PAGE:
The lowest temperature a human can actually survive

Extreme heat intuitively seems more lethal than extreme cold. When the weather outside is frightful, you can start a delightful fire, wear layers of clothes, and pack on warmth-giving fat by drinking too much hot chocolate. With heat, though, lighting a fire is counterproductive, you can't keep taking off your clothes once you're naked, and consuming too much cold stuff too quickly might give you brain freeze. So if air conditioning isn't enough and you run out of scarves to remove, your only recourse is to start ripping off your skin like Robbie Williams in that terrifying "Rock DJ" video

Even scientists seem to assume heat is more dangerous, with the majority of studies about weather-related deaths focusing on heat waves, according to The Lancet. But here's the thing: death as a result of cold weather is the cause of a person's death 20 times more often than death from hot weather. This figure is based on a 2015 study by The Lancet that examined 74 million deaths in 13 countries. Given that harrowing finding, it's worth finding out how cold it can get before your goose is officially, uh, frozen.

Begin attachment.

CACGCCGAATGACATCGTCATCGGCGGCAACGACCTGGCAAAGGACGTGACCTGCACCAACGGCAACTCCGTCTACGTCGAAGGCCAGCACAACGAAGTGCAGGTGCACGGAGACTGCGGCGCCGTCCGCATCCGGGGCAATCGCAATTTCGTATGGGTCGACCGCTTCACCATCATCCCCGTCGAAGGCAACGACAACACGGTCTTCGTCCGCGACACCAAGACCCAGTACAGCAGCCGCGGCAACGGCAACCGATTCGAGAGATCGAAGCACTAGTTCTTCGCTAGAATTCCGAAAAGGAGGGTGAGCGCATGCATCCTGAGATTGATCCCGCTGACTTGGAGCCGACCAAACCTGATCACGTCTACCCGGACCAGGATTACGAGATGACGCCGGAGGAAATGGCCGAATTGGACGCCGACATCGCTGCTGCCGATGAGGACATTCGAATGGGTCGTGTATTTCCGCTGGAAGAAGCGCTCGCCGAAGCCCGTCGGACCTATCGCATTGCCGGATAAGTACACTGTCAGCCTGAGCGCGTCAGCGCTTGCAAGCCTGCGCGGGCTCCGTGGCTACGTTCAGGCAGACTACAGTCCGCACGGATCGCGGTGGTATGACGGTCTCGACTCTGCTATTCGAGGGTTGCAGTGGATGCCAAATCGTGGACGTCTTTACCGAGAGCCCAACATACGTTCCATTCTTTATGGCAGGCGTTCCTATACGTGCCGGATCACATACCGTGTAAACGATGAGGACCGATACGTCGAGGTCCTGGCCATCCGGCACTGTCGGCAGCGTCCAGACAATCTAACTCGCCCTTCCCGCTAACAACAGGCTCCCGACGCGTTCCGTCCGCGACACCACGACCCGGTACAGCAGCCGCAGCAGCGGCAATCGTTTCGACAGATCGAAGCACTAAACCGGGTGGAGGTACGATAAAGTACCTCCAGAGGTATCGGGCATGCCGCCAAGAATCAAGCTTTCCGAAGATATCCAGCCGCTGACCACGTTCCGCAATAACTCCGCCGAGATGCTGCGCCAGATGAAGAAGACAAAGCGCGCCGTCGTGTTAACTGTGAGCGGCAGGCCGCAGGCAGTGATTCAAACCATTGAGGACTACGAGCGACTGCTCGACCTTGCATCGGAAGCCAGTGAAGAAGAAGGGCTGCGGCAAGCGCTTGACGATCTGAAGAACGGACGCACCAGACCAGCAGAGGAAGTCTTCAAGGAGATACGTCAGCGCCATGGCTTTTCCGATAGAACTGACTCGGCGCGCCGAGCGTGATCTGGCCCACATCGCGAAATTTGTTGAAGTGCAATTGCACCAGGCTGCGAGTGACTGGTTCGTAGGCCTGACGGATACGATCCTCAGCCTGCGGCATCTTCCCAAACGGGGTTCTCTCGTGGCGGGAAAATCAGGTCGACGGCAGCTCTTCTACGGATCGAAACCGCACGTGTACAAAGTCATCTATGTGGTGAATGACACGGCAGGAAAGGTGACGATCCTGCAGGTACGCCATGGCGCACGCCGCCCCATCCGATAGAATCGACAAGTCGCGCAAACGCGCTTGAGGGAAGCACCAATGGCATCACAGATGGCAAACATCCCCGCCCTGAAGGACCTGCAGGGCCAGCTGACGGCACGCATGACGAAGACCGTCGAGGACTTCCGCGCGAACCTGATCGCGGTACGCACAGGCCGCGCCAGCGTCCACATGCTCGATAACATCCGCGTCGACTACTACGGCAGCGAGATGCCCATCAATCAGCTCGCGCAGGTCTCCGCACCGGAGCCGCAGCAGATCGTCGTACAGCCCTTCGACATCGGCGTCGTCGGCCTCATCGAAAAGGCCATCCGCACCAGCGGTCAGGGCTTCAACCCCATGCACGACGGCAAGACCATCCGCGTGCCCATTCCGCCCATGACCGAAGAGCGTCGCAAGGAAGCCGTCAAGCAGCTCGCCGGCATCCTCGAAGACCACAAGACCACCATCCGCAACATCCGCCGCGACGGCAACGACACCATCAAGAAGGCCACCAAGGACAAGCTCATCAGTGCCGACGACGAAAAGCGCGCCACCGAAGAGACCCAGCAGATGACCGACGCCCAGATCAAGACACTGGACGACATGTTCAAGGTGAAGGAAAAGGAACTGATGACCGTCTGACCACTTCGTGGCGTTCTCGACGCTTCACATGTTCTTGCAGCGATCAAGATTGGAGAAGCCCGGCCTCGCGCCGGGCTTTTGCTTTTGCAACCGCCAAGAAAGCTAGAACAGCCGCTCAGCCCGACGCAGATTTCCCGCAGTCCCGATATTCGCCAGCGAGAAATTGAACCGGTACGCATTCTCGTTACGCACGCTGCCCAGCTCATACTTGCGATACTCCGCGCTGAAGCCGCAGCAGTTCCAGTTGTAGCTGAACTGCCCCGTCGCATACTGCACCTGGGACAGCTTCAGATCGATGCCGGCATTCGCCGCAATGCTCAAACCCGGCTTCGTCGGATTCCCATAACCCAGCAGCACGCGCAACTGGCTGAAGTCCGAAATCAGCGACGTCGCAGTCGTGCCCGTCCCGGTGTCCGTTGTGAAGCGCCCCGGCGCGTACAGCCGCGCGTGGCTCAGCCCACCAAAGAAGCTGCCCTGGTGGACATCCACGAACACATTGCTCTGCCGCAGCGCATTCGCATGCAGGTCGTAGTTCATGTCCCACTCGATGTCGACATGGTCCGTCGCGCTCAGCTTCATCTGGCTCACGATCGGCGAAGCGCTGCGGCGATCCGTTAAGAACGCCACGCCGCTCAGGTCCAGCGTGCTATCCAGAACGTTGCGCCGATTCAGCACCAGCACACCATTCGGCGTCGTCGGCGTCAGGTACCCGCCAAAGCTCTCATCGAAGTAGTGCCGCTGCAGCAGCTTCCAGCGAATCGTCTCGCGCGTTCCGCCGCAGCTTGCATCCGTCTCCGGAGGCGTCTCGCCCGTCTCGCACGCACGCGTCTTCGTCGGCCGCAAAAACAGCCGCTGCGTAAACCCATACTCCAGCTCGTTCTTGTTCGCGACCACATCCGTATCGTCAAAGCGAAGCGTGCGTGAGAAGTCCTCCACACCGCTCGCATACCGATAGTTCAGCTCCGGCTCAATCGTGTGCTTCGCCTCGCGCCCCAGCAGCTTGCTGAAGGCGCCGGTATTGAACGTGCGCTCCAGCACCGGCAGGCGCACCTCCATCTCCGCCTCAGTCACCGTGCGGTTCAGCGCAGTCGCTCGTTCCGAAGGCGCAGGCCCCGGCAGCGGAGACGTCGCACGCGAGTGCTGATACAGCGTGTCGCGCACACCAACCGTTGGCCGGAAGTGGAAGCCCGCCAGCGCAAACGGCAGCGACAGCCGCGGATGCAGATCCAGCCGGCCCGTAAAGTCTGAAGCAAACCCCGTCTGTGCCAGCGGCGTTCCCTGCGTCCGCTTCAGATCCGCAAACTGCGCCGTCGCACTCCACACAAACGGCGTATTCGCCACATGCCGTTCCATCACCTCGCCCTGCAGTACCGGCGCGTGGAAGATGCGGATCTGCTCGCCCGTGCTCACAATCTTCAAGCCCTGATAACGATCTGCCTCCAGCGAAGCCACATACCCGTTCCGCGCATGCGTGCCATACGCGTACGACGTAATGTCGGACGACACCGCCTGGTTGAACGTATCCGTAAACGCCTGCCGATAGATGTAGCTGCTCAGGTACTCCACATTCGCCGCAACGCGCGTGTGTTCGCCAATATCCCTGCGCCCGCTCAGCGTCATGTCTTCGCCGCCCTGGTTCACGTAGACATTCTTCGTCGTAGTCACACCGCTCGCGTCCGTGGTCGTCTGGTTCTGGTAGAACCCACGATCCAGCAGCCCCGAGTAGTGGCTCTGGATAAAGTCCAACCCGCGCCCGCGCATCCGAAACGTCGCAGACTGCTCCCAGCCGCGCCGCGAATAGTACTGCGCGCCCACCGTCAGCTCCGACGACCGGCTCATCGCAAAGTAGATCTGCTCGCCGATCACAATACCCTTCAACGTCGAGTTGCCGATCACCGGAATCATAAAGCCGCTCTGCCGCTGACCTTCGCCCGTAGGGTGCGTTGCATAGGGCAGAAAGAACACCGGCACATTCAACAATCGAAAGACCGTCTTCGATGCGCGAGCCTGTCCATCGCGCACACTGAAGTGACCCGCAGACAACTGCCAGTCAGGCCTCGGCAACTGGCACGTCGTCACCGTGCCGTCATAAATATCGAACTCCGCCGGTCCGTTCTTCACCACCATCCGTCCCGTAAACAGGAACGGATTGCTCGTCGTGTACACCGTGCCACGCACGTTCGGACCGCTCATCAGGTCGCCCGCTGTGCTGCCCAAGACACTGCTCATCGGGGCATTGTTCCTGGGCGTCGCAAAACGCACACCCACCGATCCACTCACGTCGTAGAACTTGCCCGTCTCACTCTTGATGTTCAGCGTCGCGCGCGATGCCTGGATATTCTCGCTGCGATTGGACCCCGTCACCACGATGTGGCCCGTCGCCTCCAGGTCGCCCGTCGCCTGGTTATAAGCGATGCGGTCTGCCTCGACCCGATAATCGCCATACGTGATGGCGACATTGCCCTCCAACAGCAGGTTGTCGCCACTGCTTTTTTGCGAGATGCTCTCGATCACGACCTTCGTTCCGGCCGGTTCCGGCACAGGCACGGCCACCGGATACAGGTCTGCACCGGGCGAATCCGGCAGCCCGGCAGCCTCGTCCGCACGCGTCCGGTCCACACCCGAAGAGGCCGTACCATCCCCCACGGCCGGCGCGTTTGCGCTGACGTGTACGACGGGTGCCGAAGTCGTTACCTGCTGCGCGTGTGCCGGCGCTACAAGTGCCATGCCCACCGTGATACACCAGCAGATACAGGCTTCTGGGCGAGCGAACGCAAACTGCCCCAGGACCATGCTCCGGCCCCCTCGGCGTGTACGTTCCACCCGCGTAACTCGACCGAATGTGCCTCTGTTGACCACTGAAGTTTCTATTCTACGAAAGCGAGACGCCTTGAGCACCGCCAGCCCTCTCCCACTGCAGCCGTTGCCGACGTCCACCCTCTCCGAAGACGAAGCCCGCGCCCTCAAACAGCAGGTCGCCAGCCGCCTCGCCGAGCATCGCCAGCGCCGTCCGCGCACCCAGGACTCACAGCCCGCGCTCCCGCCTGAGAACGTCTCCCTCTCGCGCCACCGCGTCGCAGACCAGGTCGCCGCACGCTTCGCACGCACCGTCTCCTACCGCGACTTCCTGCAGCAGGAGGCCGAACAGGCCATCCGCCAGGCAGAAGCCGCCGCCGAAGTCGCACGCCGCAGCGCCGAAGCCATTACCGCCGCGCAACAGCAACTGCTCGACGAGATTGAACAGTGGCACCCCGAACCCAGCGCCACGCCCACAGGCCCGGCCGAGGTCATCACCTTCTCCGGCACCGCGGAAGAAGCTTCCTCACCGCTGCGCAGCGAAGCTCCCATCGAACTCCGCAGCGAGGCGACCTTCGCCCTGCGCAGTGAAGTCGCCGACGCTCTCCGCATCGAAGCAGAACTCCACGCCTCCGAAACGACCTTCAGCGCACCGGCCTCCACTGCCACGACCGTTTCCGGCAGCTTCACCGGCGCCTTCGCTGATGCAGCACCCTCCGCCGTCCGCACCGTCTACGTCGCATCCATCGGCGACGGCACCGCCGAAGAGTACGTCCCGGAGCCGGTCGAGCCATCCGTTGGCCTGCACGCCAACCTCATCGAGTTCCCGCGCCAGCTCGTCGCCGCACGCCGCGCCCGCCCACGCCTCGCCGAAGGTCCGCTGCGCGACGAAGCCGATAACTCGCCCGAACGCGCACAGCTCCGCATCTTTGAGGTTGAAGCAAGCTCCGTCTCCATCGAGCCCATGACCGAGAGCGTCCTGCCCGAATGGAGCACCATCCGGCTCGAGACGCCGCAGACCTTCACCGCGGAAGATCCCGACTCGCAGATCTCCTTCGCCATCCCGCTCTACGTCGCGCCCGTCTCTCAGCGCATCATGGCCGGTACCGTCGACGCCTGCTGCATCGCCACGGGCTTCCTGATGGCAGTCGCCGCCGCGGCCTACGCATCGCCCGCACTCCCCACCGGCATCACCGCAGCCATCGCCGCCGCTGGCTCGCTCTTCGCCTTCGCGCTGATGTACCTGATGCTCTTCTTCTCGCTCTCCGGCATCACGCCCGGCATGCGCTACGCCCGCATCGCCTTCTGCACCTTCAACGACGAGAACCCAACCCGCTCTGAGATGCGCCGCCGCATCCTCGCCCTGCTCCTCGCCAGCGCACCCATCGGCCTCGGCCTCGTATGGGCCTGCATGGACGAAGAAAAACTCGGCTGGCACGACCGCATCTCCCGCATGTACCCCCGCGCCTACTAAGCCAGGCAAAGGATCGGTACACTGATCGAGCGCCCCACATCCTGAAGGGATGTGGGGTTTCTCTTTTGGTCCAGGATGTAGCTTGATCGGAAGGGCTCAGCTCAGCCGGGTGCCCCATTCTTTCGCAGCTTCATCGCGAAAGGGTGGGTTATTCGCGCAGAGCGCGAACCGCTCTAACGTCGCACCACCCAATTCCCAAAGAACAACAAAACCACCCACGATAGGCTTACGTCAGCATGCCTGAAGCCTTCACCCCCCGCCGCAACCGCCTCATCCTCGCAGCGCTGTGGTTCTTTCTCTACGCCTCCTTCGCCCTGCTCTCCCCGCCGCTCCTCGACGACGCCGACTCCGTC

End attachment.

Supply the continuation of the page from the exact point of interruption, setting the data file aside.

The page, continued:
Live Science explains that your body's core temperature should stay in the vicinity of 98.6 degrees Fahrenheit (37 degrees Celsius). Once your body drops to 95 degrees or below, hypothermia takes hold. This impedes the function of vital organs such as the brain and heart. When your core body temperature hits 91 degrees F (33 C), you might suffer amnesia. At 82 degrees F (28 C), you might lose consciousness. At 70 degrees F (21 C), you experience "profound," deadly hypothermia.

The coldest recorded body temperature a person has ever survived is 56.7 degrees F (13.2 degrees C), according to Atlas Obscura. That almost-corpse-sickle was a woman named Anna Bågenholm, who fell into a frozen stream while skiing in 1999. Could a person survive being even colder? We don't know, but if the water in your body's cells actually freezes, it will form crystals that "expand and physically rupture the cell[s], causing death," per the BBC

A healthy person who's as dry as un-buttered toast but isn't dressed for winter weather may become hypothermic in as little as 10 minutes when the temperature hits minus 30 degrees F (minus 34 C). However, you don't need to be in a frozen lake or even freezing weather to risk dying of hypothermia. If you're sweaty or wet in the rain, you could experience hypothermia in 30- to 50-degree weather (between minus 1 and 10 degrees C). That's because "the body loses heat about 25 times faster in water than in air." Citing the aforementioned Lancet study, the CBC reports that 90 percent of cold weather fatalities recorded in Canada between 1985 and 2012 happened in mildly cold weather. So it's best to stay dry and dressed for the weather.